Many individuals experience fecal incontinence in their lives. The purpose of this article by Gump and Schmelzer (2016) is to discuss normal defecation compared to the causes of fecal incontinence, the treatments and all the symptoms that physically and emotionally come along with it. Some of the causes of fecal incontinence include diarrhea, anal sphincter dysfunction and altered rectal compliance. The article not only addresses the causes but also some of the treatment methods. The treatment chosen depends on the cause itself, the patients preferences, the ability and the willingness to engage in the particular treatment (Gump & Schmelzer, 2016).
Fecal incontinence causes physical symptoms but emotional symptoms as well. Not being able to control a natural movement that is regularly controlled is very embarrassing. Incontinent stools smell bad, and are difficult to contain and unpleasant to clean (Gump & Schmelzer, 2016). Along with the fact of embarrassment there is also the financial side of every medical situation. Any type of medication is not necessarily cheap even with insurance.
Due to the treatment costs and lost income for those afflicted and their caregivers are unable to work the financial aspects become a burden (Gump & Schmelzer, 2016). Many will not discuss the issues due to embarassment and feeling as if life is over. Not having control over one’s body is frustrating and confusing. Which is what the article by Gump and Schmelzer (2016) is attempting to speak out on. Nurses are one of the main factors to help along with discussing fecal incompetence with an individual. By noticing and approaching those who are at risk for incontinence or those who show signs can be educated on a better quality of life.
As being nurses in the medical field, it is important to realize how many individuals are affected by fecal incompetence whether it would be from age, surgery or disease. The topic is important because it should be known not only how to handle the incompetence of the individual but the emotional and economic portion of it also. According to Gump and Schmelzer (2016) “surveys of large populations indicate 6%-8% of Americans experience fecal incontinence monthly and about 2.8% experience it at least weekly” (p.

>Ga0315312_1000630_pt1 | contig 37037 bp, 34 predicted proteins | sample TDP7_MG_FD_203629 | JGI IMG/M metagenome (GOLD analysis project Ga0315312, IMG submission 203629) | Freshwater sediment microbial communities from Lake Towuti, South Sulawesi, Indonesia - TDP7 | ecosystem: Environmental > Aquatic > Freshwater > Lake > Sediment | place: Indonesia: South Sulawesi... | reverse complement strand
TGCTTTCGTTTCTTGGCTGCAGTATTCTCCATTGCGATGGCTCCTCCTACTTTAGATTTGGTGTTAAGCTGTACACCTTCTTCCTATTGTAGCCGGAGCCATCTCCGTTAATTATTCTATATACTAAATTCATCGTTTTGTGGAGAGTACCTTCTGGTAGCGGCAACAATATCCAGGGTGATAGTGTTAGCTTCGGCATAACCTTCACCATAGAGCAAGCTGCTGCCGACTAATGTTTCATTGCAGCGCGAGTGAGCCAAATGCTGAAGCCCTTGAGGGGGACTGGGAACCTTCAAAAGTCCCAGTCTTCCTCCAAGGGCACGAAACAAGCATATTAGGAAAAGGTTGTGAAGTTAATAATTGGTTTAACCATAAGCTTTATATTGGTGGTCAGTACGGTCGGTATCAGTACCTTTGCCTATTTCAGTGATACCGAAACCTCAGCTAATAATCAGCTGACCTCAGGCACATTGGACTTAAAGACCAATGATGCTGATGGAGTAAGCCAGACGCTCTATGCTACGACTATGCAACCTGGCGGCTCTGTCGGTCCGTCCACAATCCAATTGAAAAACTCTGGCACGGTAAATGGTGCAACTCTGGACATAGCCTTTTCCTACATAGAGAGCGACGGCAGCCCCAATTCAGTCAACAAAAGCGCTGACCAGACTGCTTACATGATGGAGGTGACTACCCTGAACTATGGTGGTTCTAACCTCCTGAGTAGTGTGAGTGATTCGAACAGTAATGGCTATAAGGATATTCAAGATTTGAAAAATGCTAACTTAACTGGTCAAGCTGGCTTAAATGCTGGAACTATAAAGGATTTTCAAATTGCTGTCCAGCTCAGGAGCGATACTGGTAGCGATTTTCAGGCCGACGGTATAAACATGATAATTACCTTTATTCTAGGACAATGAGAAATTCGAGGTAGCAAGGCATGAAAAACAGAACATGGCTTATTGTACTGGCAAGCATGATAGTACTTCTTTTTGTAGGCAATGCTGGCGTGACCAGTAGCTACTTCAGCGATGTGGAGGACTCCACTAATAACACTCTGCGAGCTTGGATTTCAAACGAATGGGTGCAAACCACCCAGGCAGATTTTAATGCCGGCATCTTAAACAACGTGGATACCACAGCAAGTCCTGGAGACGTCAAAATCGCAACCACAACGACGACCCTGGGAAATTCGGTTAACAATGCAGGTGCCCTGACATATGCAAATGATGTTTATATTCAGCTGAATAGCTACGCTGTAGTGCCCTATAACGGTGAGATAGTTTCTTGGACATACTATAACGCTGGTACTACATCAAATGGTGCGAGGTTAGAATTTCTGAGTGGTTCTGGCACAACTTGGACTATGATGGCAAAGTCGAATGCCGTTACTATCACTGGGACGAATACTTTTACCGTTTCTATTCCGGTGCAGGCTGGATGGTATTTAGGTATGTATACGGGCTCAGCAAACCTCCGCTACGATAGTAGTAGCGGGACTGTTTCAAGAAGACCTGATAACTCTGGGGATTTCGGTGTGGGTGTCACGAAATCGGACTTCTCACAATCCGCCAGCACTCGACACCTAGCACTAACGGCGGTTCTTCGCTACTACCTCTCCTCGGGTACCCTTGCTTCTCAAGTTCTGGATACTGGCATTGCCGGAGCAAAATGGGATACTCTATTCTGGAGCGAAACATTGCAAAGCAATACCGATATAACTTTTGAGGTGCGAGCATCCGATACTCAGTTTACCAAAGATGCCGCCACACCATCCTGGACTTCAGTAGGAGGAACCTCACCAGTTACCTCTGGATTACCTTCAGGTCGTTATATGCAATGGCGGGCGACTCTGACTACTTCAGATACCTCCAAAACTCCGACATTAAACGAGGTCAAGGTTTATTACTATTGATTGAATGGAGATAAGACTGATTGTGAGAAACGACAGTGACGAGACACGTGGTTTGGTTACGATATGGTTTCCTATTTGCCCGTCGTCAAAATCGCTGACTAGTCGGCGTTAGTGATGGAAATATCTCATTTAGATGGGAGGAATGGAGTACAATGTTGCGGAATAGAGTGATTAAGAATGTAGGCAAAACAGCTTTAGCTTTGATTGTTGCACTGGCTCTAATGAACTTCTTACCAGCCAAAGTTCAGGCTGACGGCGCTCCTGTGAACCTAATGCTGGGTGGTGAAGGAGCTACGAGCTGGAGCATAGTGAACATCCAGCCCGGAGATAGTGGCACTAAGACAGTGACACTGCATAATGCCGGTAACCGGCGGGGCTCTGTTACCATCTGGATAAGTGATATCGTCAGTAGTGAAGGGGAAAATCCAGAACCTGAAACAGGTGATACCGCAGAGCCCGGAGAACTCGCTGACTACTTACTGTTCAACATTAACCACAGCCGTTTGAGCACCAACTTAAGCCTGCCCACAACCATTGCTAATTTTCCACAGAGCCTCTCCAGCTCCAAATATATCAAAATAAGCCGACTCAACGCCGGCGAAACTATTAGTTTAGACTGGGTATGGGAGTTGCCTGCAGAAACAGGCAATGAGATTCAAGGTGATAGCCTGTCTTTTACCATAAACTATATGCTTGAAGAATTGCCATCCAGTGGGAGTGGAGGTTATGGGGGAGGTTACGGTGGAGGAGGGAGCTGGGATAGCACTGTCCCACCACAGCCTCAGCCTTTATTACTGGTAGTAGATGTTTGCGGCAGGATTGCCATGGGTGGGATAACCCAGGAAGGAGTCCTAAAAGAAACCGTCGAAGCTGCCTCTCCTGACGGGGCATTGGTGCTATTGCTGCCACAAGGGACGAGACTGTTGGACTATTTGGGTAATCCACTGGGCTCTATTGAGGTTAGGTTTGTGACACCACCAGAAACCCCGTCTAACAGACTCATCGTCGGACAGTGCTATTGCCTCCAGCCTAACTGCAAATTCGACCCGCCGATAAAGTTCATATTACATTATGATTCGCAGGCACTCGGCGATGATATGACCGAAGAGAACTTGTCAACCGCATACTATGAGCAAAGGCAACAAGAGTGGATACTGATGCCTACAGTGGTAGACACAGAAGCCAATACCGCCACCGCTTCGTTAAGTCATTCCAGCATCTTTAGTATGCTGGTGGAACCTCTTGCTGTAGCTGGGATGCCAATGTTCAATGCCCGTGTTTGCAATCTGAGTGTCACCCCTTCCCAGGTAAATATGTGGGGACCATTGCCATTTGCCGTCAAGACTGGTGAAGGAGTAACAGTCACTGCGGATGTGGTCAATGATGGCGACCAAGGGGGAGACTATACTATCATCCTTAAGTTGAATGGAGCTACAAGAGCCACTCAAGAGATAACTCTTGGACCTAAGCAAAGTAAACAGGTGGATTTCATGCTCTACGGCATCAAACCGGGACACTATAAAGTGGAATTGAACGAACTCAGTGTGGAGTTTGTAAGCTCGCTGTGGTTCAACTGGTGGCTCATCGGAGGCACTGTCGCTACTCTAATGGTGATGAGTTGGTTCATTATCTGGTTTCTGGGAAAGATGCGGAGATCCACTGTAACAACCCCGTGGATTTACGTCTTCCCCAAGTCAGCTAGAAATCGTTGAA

97). With that many people having to deal with fecal incontinence, nurses should be able to know the risks and the ways to go about it. Especially if the individual is being affected by the diagnosis mentally as well. Nurses should approach the topic in a matter-of-fact way because affected patients may be more willing to discuss the problem if they feel safe and maintain their dignity (Gump ; Schmelzer, 2016).
Discussing the possibility of the issue can be much easier than having to talk to the patient who already has it and is much more vulnerable emotionally. Nurses play a major role in communicating to the patients about what is going on with their body and the plan of care. Being a nurse requires to worry about the mental health of a patient along with the physical health. Fecal incompetence is very common in the health field, especially in the hospitals, nursing homes etc. For the nursing practice, it should be known who is at risk, how to discuss it with the patient and a plan of care such for treatment such as removing obstructions, improving pelvic muscle and rectal function or using incontinence products (Gump ; Schmelzer, 2016).
The article explains the way to give patient centered care on the sensitive topic of fecal incompetence and when and how to act upon it.